Review: ‘The Monuments Men’ is an unfinished work Special

Posted Feb 8, 2014 by Sarah Gopaul
In ‘The Monuments Men,’ an unlikely group are designated with the task of rescuing artistic masterpieces from Nazi thieves and returning them to their owners.
Dimitri Leonidas  John Goodman  George Clooney  Matt Damon and Bob Balaban in  The Monuments Men
Dimitri Leonidas, John Goodman, George Clooney, Matt Damon and Bob Balaban in 'The Monuments Men'
Sony Pictures
“If you take away [people's] achievements, it's like they never existed.” This is a sentiment expressed in The Monuments Men to affirm the importance of their mission in the face of the greater battle. It seems trivial amongst such overwhelming death and destruction to worry about preserving art, but eventually one has to consider life after the fighting ends.
When Frank Stokes (George Clooney) addresses the U.S. military requesting they assign men to protect the embattled countries' precious masterpieces, they refuse. But they do offer him the option of assembling his own team to rescue the art himself. Agreeing to risk his life for the cause, Frank goes about enlisting a group of experts (Matt Damon, Bill Murray, John Goodman, Hugh Bonneville, Bob Balaban and Jean Dujardin) to do the same. Once on the ground, the small team uncovers Hitler's nefarious scheme for the stolen art that they must prevent from reaching fruition.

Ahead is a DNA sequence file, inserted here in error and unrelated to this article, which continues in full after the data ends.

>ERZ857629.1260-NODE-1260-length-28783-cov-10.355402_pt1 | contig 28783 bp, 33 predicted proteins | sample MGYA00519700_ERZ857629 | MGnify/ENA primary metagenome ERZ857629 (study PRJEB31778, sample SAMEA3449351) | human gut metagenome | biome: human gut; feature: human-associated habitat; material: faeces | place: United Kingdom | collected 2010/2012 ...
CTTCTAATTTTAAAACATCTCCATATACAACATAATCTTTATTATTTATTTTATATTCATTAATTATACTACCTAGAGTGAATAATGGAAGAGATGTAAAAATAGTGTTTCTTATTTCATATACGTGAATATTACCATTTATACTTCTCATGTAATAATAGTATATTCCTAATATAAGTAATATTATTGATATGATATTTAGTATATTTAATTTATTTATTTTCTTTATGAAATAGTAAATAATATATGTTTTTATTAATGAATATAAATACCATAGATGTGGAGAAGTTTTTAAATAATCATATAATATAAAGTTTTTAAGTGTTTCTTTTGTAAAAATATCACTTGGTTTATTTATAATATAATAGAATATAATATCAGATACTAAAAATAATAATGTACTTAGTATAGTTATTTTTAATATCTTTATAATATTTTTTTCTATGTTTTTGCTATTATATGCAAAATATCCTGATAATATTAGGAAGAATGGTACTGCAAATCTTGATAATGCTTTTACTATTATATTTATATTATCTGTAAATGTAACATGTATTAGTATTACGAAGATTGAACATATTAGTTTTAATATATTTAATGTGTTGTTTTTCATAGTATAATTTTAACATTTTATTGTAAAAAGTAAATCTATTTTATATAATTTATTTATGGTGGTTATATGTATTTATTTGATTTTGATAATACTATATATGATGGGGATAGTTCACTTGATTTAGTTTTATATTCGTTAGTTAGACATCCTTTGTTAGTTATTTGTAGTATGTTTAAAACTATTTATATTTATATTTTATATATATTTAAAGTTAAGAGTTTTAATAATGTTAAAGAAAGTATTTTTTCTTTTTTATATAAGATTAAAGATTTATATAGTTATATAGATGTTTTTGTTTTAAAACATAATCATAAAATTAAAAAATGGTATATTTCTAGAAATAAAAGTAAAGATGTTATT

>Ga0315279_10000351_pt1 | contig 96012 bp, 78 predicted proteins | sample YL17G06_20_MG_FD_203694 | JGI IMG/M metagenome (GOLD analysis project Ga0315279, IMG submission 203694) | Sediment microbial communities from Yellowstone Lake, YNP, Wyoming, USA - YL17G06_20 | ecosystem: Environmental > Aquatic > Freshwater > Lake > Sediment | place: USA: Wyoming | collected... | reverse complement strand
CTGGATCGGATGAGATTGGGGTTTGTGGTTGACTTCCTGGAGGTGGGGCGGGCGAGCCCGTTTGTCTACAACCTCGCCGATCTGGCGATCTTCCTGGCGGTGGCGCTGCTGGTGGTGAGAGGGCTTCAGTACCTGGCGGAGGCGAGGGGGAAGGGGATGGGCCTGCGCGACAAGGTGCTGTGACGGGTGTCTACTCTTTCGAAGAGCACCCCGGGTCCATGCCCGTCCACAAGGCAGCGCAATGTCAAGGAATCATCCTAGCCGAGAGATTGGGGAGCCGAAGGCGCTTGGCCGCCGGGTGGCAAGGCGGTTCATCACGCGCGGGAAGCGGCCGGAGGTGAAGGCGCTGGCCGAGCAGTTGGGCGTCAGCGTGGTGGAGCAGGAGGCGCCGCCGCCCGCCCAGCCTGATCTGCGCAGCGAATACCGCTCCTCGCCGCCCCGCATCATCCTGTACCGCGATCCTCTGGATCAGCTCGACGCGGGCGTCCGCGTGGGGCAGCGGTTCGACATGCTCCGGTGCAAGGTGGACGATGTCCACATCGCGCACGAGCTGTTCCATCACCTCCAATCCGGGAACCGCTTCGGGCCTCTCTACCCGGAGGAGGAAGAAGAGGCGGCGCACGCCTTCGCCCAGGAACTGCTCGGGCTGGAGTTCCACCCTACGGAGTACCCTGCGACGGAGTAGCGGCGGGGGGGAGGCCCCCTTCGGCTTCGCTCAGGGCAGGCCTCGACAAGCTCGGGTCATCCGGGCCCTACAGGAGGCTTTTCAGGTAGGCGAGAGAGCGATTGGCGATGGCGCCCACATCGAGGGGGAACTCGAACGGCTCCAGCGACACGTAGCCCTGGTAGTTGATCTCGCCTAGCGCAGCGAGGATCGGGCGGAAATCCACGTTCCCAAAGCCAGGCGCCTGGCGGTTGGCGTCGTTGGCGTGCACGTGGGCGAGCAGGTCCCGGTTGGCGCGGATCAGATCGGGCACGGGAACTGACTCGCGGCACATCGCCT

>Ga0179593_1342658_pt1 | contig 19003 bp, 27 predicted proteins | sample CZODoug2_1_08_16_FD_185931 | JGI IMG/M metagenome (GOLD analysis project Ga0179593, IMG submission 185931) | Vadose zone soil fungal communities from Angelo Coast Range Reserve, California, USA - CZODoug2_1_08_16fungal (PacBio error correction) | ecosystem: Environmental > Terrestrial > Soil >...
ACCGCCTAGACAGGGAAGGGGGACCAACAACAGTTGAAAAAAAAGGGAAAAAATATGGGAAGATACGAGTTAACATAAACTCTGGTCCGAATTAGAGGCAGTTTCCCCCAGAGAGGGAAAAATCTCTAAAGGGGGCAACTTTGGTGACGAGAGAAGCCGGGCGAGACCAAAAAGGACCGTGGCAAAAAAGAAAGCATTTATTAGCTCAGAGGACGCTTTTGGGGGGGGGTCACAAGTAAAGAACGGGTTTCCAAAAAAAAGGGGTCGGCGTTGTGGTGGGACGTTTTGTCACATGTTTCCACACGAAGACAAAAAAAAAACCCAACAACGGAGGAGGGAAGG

The description is very similar to that of Ocean's Eleven but with mostly fresh yet familiar actors. The ensemble cast is exceptional and deliver excellent performances. Frank quips that he’s too old for this; but what does that make many of his older recruits? The childish rivalry between Murray and Balaban is hilarious, and the seasoned camaraderie amongst the amateur soldiers appears genuine. If only the script supported their talent better.
This is an important story about a part of WWII that is generally glossed over in history. It's well-known Hitler confiscated anything of value from the countries he invaded and the people he imprisoned. However, his win or lose strategy for the masterpieces is a little-known fact revealed in this picture, which is both heartbreaking and frightening. Some subtle and other more obvious reminders of the horror of the war are inserted into the narrative, such as a collection of gold fillings and the deaths of some of the key players.
Nonetheless, the tale simply isn't as compelling as the story demands. It relies on the laurels of the cast to draw in the audience and maintain their attention rather than composing a more worthy script. Frank's monologues, while meaningful, seem forcefully included. The tragedies are predictable and not as hard felt as you'd expect from a group of combat novices. The missions – mainly recovering the Ghent Altarpiece, and the Bruges Madonna and Child – feign intensity though their closer to resembling a widespread scavenger hunt. The excitement is in the details, but they're often missing in this case.
Even so, the film is by no means a waste of time. The noteworthy cast does an incredible job with the material they're provided – it just isn't the best it could be.
Director: George Clooney
Starring: George Clooney, Matt Damon and Bill Murray